of all forma of state-imposed
<3> "Enactment of legislation
to protect security of the person
from mob violence and to empower
indlvldauls and government agen
cies to resort to the courts for en
forcement of constitutional guar
(3) "Enactment of Federal
legislation prohibiting interfer
ence with the right to register for
and vote In primary and general
Federal elections, abolishing the
poll tax ns a prerequisite to the
right to vote In elections of Fed
eral officials, and prohibiting In
tereferencc because of race or col
or with the right to register for
or vote in primary or general
state and local elections";
Lost Jobs for Principles:
Twin Cities To Honor
S. C. Teachers Who
Refused NAACP Snub
Twenty-four South Carolina teacher* who sacrificed their
jobs rather than sign a pro segregation, anti-NAACP affidavit
will he honored ax “Citizens of Courage" by the citizens of
■sday night, August 28 at the
MmtK'iipoliH mid St. Paul Tu
Hotel Nicollet, Minneajmlia.
The 24 Negro teacher* of
first recipient* of regular awar
Courage. Each will be given a
citation and Twin Ct tire citizens
will present a check for SSOO to
the NAACP in the name pf the
teachers. The South Carolina
teachers. who now are without
Jobs. Hiked that the money be
1 uo’ii Io the NAACP.
Campaign for Courage ta an or
ganization of Twin Cl tire cltlzena
who have begun a com pal gn to
encourage Negroes in the north to
give moral and financial aupport
to cltlzena of the aouth who are
making a courageous effort to up
hold the Supreme Sourt’a deci
sions outlawing acgregatlon.
The Campaign originated in the
Twin Cltlea where Negro cltlzena
contribute funda and Leroy Lazen
berry, chairman. St. Paul an-
nounced theae goals
1. To lend encouragement and
moral aupport to people regard
leaa of race or color, living in the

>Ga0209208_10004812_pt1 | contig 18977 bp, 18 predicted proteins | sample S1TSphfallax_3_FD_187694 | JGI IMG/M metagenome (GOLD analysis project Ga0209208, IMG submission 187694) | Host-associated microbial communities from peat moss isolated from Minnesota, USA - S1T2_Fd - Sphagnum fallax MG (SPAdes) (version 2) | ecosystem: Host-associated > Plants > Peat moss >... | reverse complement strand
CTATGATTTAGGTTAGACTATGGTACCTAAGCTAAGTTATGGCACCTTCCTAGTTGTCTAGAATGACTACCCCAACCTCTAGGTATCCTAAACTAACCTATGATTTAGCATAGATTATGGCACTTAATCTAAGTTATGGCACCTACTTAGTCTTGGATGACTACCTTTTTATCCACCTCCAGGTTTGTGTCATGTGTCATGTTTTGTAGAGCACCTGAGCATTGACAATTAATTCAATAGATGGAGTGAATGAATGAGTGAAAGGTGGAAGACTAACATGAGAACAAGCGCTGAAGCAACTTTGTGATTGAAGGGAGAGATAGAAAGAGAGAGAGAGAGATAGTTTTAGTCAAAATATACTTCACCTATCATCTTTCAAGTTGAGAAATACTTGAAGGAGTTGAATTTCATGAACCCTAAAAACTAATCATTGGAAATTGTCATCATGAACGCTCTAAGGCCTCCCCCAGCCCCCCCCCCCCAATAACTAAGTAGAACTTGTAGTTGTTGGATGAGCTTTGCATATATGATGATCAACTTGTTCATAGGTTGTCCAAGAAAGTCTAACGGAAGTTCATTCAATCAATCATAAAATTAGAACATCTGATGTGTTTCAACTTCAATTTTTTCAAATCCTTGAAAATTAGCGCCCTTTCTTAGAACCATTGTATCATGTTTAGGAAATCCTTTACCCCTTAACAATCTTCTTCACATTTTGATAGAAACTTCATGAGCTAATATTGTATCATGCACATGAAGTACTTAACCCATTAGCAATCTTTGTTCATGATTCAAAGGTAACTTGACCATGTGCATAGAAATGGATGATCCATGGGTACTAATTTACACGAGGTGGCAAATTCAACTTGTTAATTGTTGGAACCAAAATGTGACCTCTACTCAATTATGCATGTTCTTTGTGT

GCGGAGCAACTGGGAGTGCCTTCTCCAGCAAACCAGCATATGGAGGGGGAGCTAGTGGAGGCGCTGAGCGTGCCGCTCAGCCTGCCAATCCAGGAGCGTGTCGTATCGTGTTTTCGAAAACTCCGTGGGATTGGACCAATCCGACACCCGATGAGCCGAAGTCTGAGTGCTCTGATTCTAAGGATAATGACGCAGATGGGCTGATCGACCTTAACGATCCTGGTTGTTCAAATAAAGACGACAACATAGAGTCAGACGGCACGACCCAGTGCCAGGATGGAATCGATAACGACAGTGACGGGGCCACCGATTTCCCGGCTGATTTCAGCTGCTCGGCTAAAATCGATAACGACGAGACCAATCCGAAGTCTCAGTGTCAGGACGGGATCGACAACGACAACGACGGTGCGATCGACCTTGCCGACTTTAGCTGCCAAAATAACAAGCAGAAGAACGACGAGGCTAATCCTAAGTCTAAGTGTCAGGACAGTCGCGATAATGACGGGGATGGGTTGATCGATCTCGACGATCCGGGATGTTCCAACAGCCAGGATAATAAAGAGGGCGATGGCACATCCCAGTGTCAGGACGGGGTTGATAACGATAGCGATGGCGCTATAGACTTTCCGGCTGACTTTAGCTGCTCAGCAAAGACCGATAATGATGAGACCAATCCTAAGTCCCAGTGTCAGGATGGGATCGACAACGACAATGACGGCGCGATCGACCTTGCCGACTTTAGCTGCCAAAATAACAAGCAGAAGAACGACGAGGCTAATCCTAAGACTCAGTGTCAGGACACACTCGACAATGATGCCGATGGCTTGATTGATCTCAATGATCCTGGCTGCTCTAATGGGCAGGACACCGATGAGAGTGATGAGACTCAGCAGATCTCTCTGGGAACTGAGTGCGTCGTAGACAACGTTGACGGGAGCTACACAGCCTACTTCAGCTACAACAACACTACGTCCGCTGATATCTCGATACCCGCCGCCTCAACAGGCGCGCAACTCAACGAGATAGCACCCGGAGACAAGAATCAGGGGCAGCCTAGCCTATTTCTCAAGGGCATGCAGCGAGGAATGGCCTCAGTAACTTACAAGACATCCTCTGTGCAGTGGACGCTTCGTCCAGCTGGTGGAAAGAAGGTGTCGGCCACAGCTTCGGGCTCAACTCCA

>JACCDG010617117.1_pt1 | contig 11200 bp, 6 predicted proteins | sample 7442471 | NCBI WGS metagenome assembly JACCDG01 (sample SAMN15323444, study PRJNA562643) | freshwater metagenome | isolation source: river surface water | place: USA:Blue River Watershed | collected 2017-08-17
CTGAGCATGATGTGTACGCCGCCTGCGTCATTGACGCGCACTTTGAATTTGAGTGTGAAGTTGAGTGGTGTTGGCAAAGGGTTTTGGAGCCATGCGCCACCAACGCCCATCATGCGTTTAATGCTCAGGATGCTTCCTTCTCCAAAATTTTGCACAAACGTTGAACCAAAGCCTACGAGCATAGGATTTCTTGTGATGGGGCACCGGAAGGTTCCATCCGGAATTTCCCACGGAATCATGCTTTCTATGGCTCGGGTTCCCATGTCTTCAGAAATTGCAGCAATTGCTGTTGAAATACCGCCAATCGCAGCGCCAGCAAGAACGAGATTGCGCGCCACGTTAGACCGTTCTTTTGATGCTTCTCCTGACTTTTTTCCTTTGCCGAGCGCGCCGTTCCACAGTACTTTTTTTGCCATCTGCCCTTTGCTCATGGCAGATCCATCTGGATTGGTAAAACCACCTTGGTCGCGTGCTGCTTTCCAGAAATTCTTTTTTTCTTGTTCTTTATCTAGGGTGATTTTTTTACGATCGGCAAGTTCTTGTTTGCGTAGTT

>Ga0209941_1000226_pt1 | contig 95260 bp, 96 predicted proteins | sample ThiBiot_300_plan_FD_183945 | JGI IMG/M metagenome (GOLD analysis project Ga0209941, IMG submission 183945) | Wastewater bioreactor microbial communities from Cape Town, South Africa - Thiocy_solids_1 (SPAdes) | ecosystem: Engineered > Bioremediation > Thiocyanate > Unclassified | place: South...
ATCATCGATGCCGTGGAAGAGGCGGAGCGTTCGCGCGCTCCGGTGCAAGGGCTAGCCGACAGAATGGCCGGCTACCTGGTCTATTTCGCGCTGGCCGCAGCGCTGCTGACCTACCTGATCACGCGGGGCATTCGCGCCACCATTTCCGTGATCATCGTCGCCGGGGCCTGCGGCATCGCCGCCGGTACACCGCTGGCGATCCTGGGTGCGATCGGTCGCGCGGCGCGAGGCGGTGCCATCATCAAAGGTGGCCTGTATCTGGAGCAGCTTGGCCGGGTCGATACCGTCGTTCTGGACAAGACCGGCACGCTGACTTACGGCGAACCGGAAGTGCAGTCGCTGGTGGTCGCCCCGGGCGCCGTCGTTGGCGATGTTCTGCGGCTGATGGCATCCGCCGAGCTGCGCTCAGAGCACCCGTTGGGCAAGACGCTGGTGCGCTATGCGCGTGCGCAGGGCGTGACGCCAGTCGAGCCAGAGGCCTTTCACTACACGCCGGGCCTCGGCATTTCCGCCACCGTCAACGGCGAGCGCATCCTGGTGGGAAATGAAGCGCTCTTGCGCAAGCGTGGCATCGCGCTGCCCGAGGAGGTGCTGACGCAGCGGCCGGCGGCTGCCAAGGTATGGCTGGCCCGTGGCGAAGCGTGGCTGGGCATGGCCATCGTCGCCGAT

aouth, who are carrying on the
fight to uphold the law of the land
so that in thoae state no person
shall be discriminated against nor
deprived of his constitutional
rights because of race, creed, col
or or origin.
2. To mobilize the aupport and
affirmative expressions of the en
tire nation so os to reinforce the
determination of those persona
participating in the fight tor free
3. To present appropriate a
wards to persona making signifi
cant contributions to the fight
for freedom and democracy
through their activities.
4. To give evidence to the na
tion that Negroes In the United
States. North and South, stand
united and solidly behind efforts
to end racial segregation and
achieve first class citizenship for
all Americana.
The South Carolina teachers
were selected for the first award
"because of your courage In de
ciding to give up your Jobs rather
than bow to the demands of the
forces of segregation . . . and deny
the Negro’s claim to first-class
citizenship In an unsegregated
The TWin Cities group declared
that the teachers gave evidence to
the world "that the Negro is unit
ed In his march toward equality
and that he knows there can be "no
free ride to freedom".”
Mr Charles E. Davis, former
principal of Elloree Training
School, who also resigned will be
In Minneapolis on August 28. to
accept the citations tn behalf of
the teachers e
Mrs. Ruby Hurley. Southeast